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Are You the Future of the NYSSCPA?

Joanne S. Barry, CAE

Every organization—from Fortune 500 companies to sandwich shops on Main Street, from the Red Cross to the local Boy Scout troop—needs a plan for success and strong leadership to execute it. The NYSSCPA is no different in this respect. A professional association of CPAs encompassing more than 29,000 members, nearly 40 sitting board members, 15 different chapters, and more than 60 committees, each with its own chairperson, requires an agreed-upon strategy to guide it. This is essential, not only when new opportunities arise or unforeseen external forces threaten to derail success, but also to aid Society leaders and staff in setting priorities and operational goals. Without such a plan, an organization is only as good as the reactionary response of any individual or group acting, often in isolation, within the organization.

The NYSSCPA’s Strategic Plan

The NYSSCPA Board of Directors drafted and approved our strategic plan in December 2008. Although it was only five years ago, consider how different things were then: the country was only three months into the financial crisis, social media was considered a fad, an understanding of mobile technologies was limited to a tech-savvy elite, and the Society was firmly focused on updating an outdated accountancy law in New York State. Much has changed in five years. As I have communicated to our members and strategic partners over the past three years in my role as executive director, it is imperative that the Society remain nimble and flexible enough to respond to rapidly changing regulatory regimes, technological advances, and market forces. We’ve made a lot of progress, but now it is necessary to ensure that the shared vision of the Society’s leaders is documented and communicated, so that every NYSSCPA member and staff member knows the operational and philosophical goals of the Society and can act—and plan—accordingly.

The board will begin work on the strategic plan in November, but the process will continue through next year, under the direction of our current president-elect, Scott M. Adair. The Society’s board of directors, who are the keepers of this plan, must now consider the current and future position of the NYSSCPA as it relates to young professionals; defines the Society as an advocate for the profession in New York State and on a national scale; and reflects what New York CPAs and other financial professionals fundamentally want and need from their professional association.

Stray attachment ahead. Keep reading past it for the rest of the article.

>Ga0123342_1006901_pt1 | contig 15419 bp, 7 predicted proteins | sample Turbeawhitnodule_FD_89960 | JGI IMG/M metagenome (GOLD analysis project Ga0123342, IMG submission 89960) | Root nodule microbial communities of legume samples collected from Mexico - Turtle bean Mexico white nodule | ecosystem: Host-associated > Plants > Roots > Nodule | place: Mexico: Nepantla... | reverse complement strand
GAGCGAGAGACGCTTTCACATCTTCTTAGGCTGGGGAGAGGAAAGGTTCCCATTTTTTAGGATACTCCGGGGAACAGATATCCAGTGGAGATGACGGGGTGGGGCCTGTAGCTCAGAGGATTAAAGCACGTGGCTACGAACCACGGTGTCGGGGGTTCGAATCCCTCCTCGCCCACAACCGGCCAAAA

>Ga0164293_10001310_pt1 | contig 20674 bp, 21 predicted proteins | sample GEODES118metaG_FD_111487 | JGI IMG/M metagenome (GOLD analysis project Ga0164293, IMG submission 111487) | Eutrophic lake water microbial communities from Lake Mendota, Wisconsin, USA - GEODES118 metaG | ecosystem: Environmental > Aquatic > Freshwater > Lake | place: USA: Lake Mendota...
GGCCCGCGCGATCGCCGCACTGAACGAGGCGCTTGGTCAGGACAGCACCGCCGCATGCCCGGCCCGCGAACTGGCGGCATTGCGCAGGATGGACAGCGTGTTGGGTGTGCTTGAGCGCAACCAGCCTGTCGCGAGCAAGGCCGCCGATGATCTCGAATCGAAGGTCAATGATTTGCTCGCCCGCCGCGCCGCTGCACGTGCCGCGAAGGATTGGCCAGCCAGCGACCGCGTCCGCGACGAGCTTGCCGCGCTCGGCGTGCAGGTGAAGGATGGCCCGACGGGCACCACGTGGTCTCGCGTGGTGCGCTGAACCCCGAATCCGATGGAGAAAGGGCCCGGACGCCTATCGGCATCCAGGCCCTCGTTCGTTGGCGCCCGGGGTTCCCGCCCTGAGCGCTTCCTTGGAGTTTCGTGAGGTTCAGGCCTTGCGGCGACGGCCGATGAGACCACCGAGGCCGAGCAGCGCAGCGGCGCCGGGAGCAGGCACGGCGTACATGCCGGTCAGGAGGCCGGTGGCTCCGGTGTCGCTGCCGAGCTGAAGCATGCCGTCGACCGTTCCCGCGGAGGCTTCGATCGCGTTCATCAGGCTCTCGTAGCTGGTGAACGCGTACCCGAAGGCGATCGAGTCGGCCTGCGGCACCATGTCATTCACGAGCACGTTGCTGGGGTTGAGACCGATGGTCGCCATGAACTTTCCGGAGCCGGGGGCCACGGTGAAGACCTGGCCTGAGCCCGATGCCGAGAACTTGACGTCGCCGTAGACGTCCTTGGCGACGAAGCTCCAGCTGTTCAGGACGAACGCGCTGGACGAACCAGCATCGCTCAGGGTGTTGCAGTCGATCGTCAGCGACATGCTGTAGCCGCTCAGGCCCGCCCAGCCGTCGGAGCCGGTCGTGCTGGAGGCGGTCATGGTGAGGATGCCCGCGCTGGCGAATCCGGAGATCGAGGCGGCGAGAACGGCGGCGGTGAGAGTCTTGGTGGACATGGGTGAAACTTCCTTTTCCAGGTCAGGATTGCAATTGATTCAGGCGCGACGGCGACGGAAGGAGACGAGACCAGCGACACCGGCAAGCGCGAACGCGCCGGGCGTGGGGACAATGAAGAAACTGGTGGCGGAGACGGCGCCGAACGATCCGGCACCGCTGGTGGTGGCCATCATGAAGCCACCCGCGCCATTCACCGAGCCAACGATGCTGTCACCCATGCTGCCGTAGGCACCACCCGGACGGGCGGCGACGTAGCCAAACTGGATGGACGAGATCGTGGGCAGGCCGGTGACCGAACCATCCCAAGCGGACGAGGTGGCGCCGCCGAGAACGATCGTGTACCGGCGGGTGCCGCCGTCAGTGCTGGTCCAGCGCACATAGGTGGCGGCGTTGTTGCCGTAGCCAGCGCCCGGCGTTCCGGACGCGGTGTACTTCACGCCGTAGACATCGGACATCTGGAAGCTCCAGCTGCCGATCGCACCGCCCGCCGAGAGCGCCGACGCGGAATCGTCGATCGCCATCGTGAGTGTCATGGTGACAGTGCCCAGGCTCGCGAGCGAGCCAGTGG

A Call for Participation

It is critical for members who care about this profession to consider serving on the NYSSCPA Board of Directors. Eligibility requires that a nominee be a CPA and a Society member for five consecutive years and have at least two years of service, either on a statewide committee, a chapter executive board, or a combination of both. Although some active participation is required of board nominees, having a diverse collection of nominees is even more critical. The National Council of Nonprofits advises that an organization’s board should reflect the diversity of the community being served so that it is better able to build bridges to potential donors or policy makers. Board diversity also enhances the board’s ability to identify and cultivate new board members in the future.

Through the end of December, any members who meet the nomination criteria may submit their name to nominations@nysscpa.org; interested individuals can find out more at http://www.nysscpa.org/page/about-us/governance/nomination-center. Submissions are relayed to the Society’s Nominating Committee, which selects a slate of candidates through a series of discussions and interviews. This upcoming year, the committee will nominate a president-elect, who serves a one-year term before automatically becoming president for an additional one-year term; four vice-presidents; a secretary/treasurer; five at-large directors; and five chapter representatives (this year from the Adirondack, Nassau, Rochester, Staten Island, and Suffolk chapters).

Once the committee has decided upon the candidates, each CPA member of the Society receives a ballot in the mail, on which they may cast their votes for the candidates they believe can best help the Society reach its goals. I hope to see your name on the ballot—and to work with you in the boardroom.

Joanne S. Barry, CAE. Executive Director & CEO. Publisher, The CPA Journal Executive Director & CEO, NYSSCPA jbarry@nysscpa.org.

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